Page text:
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Apple's Cook Calls Einhorn's Proxy Fight A 'Silly Sideshow'

 February 12, 2013 01:25 PM
 


(By Balaseshan) Apple Inc.'s (NASDAQ: AAPL) Chief Executive Tim Cook said David Einhorn's preferred stock proposal is "creative," but called the hedge fund activist's shareholder lawsuit as a "silly sideshow".

During a Goldman conference, Cook said that the board is in "very active" discussions about returning additional cash to its shareholders.

Shareholder uproar over unlocking value has intensified after Einhorn's Greenlight Capital last week criticized a proposal that would prevent Apple from issuing preferred shares and urged shareholders to vote against the proposal. He also sued Apple saying that the iPhone maker has volated SEC norms by bundling more than one matter in to a single proposal.

[Related -Can Eric Schmidt Resolve Google Inc's (GOOG) Biggest Challenge After $100 Mln Bonus?]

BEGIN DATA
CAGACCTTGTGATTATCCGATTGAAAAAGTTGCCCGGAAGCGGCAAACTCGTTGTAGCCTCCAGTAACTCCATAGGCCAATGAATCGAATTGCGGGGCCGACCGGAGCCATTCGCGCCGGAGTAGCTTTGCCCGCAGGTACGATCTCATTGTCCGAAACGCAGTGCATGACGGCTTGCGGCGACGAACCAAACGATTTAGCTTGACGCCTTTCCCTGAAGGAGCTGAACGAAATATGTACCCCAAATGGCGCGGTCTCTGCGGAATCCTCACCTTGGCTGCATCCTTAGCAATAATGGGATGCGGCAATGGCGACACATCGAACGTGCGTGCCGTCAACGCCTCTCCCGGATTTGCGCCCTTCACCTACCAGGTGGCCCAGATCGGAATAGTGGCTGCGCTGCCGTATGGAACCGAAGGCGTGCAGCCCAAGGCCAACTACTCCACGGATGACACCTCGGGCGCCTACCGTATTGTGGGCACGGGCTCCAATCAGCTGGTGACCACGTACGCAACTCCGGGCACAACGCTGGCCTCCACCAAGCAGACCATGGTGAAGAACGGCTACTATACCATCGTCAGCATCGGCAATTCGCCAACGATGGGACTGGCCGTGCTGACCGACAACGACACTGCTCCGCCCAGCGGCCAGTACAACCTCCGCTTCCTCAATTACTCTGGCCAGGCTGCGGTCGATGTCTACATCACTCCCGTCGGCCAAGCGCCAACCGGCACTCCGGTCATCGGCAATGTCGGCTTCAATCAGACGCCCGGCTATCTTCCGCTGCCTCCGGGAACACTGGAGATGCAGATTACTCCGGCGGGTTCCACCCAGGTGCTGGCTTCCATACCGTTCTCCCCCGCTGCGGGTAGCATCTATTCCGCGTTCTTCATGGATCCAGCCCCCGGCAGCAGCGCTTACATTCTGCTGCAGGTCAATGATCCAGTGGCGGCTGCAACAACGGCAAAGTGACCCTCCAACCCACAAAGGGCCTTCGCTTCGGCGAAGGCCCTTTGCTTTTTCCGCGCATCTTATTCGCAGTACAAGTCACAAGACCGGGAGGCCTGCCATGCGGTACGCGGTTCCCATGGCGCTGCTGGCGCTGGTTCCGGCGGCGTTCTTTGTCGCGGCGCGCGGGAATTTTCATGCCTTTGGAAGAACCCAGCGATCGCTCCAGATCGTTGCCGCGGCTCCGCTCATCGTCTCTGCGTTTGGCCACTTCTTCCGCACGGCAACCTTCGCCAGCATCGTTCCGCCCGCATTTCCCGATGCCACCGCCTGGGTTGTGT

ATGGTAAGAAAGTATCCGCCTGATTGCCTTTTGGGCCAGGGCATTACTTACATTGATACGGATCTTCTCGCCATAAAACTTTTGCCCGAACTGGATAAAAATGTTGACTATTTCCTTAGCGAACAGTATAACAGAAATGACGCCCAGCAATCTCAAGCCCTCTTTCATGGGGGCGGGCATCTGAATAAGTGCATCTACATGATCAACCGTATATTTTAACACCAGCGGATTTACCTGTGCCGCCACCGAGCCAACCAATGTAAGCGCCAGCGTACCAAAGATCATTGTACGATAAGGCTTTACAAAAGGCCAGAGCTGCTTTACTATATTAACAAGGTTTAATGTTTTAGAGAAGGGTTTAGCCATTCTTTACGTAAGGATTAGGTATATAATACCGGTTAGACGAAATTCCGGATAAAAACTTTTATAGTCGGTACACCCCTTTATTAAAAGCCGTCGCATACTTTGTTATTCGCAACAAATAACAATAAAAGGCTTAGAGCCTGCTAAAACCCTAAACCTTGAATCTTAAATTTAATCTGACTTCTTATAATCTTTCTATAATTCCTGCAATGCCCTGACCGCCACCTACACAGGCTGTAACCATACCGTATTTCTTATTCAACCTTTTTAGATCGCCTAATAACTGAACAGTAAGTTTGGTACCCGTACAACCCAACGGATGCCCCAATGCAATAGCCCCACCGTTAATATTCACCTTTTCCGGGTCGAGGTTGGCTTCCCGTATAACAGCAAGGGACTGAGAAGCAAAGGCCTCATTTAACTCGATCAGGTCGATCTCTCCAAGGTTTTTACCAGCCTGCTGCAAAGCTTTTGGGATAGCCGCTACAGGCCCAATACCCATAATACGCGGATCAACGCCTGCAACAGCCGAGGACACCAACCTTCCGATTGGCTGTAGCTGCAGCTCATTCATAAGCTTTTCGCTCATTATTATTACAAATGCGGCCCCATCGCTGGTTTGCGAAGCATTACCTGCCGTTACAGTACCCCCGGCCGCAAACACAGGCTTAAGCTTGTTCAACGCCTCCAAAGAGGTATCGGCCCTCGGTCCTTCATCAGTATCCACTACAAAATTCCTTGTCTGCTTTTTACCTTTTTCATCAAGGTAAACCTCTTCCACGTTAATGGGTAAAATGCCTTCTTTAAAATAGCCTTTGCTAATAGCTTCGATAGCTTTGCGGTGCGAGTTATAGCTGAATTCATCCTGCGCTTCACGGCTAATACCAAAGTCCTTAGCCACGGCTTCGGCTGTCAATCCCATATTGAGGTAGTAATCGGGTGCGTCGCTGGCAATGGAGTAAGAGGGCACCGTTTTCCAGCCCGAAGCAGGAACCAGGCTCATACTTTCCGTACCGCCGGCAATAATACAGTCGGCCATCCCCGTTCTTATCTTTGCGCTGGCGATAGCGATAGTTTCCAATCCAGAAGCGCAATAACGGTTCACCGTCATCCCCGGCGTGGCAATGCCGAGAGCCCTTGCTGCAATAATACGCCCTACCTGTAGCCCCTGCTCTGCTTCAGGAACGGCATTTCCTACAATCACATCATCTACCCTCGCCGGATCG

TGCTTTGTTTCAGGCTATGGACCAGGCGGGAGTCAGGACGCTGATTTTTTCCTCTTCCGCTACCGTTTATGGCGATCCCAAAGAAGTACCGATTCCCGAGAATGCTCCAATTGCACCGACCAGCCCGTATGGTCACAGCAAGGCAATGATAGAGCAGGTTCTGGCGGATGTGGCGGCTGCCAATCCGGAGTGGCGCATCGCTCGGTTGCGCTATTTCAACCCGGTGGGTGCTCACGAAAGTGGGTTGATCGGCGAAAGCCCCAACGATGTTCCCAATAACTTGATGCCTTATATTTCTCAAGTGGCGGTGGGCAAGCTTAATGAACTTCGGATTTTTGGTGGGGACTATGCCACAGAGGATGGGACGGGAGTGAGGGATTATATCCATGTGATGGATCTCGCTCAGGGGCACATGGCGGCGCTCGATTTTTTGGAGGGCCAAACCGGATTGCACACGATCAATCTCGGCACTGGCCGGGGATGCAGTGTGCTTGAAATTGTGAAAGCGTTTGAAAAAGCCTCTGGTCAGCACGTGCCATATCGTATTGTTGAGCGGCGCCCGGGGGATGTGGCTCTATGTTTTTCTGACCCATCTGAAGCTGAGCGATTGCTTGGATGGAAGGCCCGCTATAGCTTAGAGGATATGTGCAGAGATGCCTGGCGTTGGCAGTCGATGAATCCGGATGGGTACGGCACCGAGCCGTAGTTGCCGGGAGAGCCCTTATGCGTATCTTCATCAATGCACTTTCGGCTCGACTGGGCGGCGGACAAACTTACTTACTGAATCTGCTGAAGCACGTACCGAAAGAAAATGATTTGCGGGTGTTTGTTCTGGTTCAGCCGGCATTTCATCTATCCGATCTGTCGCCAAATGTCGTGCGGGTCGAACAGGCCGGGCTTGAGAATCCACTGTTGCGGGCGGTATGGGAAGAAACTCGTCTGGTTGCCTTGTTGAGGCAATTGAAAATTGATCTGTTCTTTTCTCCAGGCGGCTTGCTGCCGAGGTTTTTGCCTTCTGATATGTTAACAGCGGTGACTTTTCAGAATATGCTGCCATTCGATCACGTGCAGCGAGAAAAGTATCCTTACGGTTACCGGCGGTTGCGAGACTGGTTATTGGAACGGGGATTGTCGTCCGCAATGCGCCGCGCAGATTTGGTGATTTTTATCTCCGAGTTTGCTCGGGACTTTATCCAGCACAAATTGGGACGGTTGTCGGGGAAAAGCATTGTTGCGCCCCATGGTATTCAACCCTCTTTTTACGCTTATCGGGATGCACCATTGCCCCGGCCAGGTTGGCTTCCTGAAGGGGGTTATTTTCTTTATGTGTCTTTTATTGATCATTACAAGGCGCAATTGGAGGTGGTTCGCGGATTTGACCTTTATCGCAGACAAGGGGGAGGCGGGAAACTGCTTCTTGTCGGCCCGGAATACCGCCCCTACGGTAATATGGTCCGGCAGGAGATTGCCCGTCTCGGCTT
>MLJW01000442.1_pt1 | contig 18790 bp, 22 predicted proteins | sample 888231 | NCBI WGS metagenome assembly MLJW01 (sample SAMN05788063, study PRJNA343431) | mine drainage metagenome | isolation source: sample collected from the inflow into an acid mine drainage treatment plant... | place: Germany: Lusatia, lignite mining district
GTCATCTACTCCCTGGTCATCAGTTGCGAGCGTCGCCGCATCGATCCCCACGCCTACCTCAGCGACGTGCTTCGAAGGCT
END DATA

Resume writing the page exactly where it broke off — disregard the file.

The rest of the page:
Subsequently, Apple issued a statement saying that shareholders would still have the right to approve preferred stock even if the proposal is adopted.

Apple has invested around $10 billion in capital expenditure last year and that the company will spend a similar amount this year, Cook said at the conference on Tuesday.

"We're investing in retail around the world, in product innovation, in new product, in supply chain," the Wall Street Journal reported quoting Cook as saying. "We're acquiring some companies."

[Related -Sobering Quarter and Guidance for Long-Time Apple Bull]

Apple plans to return $45 billion to shareholders in the form of share repurchases and dividends over three years, the company said in a statement of February 7. Apple announced a dividend of $2.65 a share and buyback in March 2012 .

RBC Capital analyst Amit Daryanani expects that Apple could double its dividend to a 4%-plus yield – or more - and start returning additional excess capital to shareholders.

"In our view, an increase to a 4%+ dividend could get the stock moving upwards in the near-term as the company has ample cash to fund the dividend ($43 billion domestic cash)," Daryanani wrote in a note last week. 

Wall Street, which was expecting some signs of revision in capital allocation, were disappointed with Cook's comments, resulting in 1.5 percent drop in Apple shares in mid-day trading on Tuesday.

The stock has been trading between $435.00 and $705.07 for the past 52 weeks.

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